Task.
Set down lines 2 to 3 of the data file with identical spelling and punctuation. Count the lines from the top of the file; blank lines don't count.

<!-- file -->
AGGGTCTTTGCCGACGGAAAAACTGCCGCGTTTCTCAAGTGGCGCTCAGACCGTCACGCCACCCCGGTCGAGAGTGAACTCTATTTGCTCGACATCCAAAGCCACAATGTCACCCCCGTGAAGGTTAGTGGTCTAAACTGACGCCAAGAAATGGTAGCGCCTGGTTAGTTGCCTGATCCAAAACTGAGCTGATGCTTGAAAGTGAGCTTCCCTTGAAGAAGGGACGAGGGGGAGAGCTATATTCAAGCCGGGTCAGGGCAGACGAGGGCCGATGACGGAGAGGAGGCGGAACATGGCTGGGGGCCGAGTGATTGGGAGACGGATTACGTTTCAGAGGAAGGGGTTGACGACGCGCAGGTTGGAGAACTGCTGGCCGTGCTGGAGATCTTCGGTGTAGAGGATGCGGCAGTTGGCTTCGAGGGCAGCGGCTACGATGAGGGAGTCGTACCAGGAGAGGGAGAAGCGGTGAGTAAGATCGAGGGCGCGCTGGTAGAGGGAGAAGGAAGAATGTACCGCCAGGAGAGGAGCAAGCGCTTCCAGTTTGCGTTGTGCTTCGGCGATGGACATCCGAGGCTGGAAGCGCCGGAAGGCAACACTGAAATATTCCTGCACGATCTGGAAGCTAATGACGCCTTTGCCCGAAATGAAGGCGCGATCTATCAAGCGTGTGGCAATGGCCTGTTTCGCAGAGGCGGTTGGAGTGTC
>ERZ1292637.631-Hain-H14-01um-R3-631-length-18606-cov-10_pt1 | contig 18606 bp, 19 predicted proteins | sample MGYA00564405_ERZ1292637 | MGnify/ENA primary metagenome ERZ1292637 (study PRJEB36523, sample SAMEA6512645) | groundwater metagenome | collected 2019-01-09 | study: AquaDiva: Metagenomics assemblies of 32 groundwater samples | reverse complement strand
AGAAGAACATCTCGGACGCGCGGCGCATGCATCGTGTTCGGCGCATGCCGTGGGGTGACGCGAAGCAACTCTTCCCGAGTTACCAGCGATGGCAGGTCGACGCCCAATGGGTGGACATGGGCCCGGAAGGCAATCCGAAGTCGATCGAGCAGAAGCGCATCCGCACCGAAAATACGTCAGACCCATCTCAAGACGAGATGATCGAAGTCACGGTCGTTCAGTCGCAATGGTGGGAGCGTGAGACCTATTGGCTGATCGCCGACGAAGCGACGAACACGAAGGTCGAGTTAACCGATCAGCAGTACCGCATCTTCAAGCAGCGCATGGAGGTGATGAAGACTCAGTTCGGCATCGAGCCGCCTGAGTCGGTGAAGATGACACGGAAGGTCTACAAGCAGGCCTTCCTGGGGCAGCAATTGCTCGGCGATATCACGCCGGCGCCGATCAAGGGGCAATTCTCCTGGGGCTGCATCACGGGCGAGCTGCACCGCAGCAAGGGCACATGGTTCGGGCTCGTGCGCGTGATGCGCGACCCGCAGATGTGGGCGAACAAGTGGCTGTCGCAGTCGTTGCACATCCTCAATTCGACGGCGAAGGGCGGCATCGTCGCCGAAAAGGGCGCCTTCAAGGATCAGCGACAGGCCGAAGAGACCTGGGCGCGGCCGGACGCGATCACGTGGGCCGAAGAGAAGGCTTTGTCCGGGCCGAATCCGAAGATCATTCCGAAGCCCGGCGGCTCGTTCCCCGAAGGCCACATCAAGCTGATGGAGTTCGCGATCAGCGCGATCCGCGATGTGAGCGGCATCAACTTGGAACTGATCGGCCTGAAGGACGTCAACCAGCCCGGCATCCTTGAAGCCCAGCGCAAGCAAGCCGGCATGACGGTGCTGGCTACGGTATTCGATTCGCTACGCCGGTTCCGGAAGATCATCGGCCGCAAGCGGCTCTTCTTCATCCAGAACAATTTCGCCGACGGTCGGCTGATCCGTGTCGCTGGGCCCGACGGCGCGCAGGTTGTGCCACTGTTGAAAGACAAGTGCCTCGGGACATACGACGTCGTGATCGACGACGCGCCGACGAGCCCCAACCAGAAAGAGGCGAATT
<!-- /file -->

>ERZ1292637.631-Hain-H14-01um-R3-631-length-18606-cov-10_pt1 | contig 18606 bp, 19 predicted proteins | sample MGYA00564405_ERZ1292637 | MGnify/ENA primary metagenome ERZ1292637 (study PRJEB36523, sample SAMEA6512645) | groundwater metagenome | collected 2019-01-09 | study: AquaDiva: Metagenomics assemblies of 32 groundwater samples | reverse complement strand
AGAAGAACATCTCGGACGCGCGGCGCATGCATCGTGTTCGGCGCATGCCGTGGGGTGACGCGAAGCAACTCTTCCCGAGTTACCAGCGATGGCAGGTCGACGCCCAATGGGTGGACATGGGCCCGGAAGGCAATCCGAAGTCGATCGAGCAGAAGCGCATCCGCACCGAAAATACGTCAGACCCATCTCAAGACGAGATGATCGAAGTCACGGTCGTTCAGTCGCAATGGTGGGAGCGTGAGACCTATTGGCTGATCGCCGACGAAGCGACGAACACGAAGGTCGAGTTAACCGATCAGCAGTACCGCATCTTCAAGCAGCGCATGGAGGTGATGAAGACTCAGTTCGGCATCGAGCCGCCTGAGTCGGTGAAGATGACACGGAAGGTCTACAAGCAGGCCTTCCTGGGGCAGCAATTGCTCGGCGATATCACGCCGGCGCCGATCAAGGGGCAATTCTCCTGGGGCTGCATCACGGGCGAGCTGCACCGCAGCAAGGGCACATGGTTCGGGCTCGTGCGCGTGATGCGCGACCCGCAGATGTGGGCGAACAAGTGGCTGTCGCAGTCGTTGCACATCCTCAATTCGACGGCGAAGGGCGGCATCGTCGCCGAAAAGGGCGCCTTCAAGGATCAGCGACAGGCCGAAGAGACCTGGGCGCGGCCGGACGCGATCACGTGGGCCGAAGAGAAGGCTTTGTCCGGGCCGAATCCGAAGATCATTCCGAAGCCCGGCGGCTCGTTCCCCGAAGGCCACATCAAGCTGATGGAGTTCGCGATCAGCGCGATCCGCGATGTGAGCGGCATCAACTTGGAACTGATCGGCCTGAAGGACGTCAACCAGCCCGGCATCCTTGAAGCCCAGCGCAAGCAAGCCGGCATGACGGTGCTGGCTACGGTATTCGATTCGCTACGCCGGTTCCGGAAGATCATCGGCCGCAAGCGGCTCTTCTTCATCCAGAACAATTTCGCCGACGGTCGGCTGATCCGTGTCGCTGGGCCCGACGGCGCGCAGGTTGTGCCACTGTTGAAAGACAAGTGCCTCGGGACATACGACGTCGTGATCGACGACGCGCCGACGAGCCCCAACCAGAAAGAGGCGAATT